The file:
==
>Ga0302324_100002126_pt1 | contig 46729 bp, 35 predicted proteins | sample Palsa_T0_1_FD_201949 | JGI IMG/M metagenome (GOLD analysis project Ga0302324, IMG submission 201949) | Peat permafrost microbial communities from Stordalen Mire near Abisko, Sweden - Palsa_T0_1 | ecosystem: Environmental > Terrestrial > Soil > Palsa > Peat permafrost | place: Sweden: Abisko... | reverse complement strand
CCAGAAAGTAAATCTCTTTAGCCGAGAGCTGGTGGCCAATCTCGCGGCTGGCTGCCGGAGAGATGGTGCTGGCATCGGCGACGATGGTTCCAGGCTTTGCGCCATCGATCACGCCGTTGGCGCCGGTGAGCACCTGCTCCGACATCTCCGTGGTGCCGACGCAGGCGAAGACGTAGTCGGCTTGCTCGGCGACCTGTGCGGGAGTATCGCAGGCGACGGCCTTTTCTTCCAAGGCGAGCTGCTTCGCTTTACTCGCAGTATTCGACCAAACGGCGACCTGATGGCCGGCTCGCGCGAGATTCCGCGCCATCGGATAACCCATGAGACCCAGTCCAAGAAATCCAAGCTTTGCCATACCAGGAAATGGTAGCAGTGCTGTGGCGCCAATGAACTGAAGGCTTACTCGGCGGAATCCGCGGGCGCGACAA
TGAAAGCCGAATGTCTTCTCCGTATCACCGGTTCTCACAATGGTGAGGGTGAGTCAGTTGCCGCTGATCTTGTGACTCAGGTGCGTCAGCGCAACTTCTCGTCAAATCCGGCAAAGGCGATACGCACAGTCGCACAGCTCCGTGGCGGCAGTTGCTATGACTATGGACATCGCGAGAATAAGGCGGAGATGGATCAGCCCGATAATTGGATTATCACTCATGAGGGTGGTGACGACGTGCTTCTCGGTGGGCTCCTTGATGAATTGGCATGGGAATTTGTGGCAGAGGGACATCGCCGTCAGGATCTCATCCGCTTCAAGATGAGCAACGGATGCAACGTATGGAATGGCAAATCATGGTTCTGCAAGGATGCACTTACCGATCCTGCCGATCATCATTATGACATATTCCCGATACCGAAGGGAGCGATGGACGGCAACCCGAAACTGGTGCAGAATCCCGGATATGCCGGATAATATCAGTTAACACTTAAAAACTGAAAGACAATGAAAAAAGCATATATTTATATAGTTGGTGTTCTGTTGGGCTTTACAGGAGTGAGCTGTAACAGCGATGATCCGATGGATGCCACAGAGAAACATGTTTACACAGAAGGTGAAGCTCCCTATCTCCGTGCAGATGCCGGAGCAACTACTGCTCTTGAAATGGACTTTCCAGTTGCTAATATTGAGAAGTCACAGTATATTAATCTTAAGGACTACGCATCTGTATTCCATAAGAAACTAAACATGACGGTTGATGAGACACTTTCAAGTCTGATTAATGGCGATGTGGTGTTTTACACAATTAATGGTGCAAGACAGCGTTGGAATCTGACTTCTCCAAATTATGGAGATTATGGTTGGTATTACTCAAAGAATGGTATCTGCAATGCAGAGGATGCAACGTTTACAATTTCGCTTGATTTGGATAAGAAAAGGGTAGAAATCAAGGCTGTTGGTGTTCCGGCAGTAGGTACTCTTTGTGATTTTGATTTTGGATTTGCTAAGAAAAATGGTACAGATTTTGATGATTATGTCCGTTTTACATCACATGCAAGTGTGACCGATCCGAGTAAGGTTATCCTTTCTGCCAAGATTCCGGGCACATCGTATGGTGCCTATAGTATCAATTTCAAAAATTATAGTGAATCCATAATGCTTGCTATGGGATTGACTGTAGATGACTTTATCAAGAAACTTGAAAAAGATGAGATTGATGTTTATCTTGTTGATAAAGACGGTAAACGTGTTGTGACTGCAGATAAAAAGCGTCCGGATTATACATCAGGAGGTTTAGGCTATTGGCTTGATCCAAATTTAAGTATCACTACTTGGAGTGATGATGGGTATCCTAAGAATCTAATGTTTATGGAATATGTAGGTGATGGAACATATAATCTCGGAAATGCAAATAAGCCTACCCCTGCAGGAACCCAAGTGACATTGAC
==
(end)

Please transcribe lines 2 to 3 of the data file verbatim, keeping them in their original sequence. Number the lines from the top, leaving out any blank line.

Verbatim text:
CCAGAAAGTAAATCTCTTTAGCCGAGAGCTGGTGGCCAATCTCGCGGCTGGCTGCCGGAGAGATGGTGCTGGCATCGGCGACGATGGTTCCAGGCTTTGCGCCATCGATCACGCCGTTGGCGCCGGTGAGCACCTGCTCCGACATCTCCGTGGTGCCGACGCAGGCGAAGACGTAGTCGGCTTGCTCGGCGACCTGTGCGGGAGTATCGCAGGCGACGGCCTTTTCTTCCAAGGCGAGCTGCTTCGCTTTACTCGCAGTATTCGACCAAACGGCGACCTGATGGCCGGCTCGCGCGAGATTCCGCGCCATCGGATAACCCATGAGACCCAGTCCAAGAAATCCAAGCTTTGCCATACCAGGAAATGGTAGCAGTGCTGTGGCGCCAATGAACTGAAGGCTTACTCGGCGGAATCCGCGGGCGCGACAA
TGAAAGCCGAATGTCTTCTCCGTATCACCGGTTCTCACAATGGTGAGGGTGAGTCAGTTGCCGCTGATCTTGTGACTCAGGTGCGTCAGCGCAACTTCTCGTCAAATCCGGCAAAGGCGATACGCACAGTCGCACAGCTCCGTGGCGGCAGTTGCTATGACTATGGACATCGCGAGAATAAGGCGGAGATGGATCAGCCCGATAATTGGATTATCACTCATGAGGGTGGTGACGACGTGCTTCTCGGTGGGCTCCTTGATGAATTGGCATGGGAATTTGTGGCAGAGGGACATCGCCGTCAGGATCTCATCCGCTTCAAGATGAGCAACGGATGCAACGTATGGAATGGCAAATCATGGTTCTGCAAGGATGCACTTACCGATCCTGCCGATCATCATTATGACATATTCCCGATACCGAAGGGAGCGATGGACGGCAACCCGAAACTGGTGCAGAATCCCGGATATGCCGGATAATATCAGTTAACACTTAAAAACTGAAAGACAATGAAAAAAGCATATATTTATATAGTTGGTGTTCTGTTGGGCTTTACAGGAGTGAGCTGTAACAGCGATGATCCGATGGATGCCACAGAGAAACATGTTTACACAGAAGGTGAAGCTCCCTATCTCCGTGCAGATGCCGGAGCAACTACTGCTCTTGAAATGGACTTTCCAGTTGCTAATATTGAGAAGTCACAGTATATTAATCTTAAGGACTACGCATCTGTATTCCATAAGAAACTAAACATGACGGTTGATGAGACACTTTCAAGTCTGATTAATGGCGATGTGGTGTTTTACACAATTAATGGTGCAAGACAGCGTTGGAATCTGACTTCTCCAAATTATGGAGATTATGGTTGGTATTACTCAAAGAATGGTATCTGCAATGCAGAGGATGCAACGTTTACAATTTCGCTTGATTTGGATAAGAAAAGGGTAGAAATCAAGGCTGTTGGTGTTCCGGCAGTAGGTACTCTTTGTGATTTTGATTTTGGATTTGCTAAGAAAAATGGTACAGATTTTGATGATTATGTCCGTTTTACATCACATGCAAGTGTGACCGATCCGAGTAAGGTTATCCTTTCTGCCAAGATTCCGGGCACATCGTATGGTGCCTATAGTATCAATTTCAAAAATTATAGTGAATCCATAATGCTTGCTATGGGATTGACTGTAGATGACTTTATCAAGAAACTTGAAAAAGATGAGATTGATGTTTATCTTGTTGATAAAGACGGTAAACGTGTTGTGACTGCAGATAAAAAGCGTCCGGATTATACATCAGGAGGTTTAGGCTATTGGCTTGATCCAAATTTAAGTATCACTACTTGGAGTGATGATGGGTATCCTAAGAATCTAATGTTTATGGAATATGTAGGTGATGGAACATATAATCTCGGAAATGCAAATAAGCCTACCCCTGCAGGAACCCAAGTGACATTGAC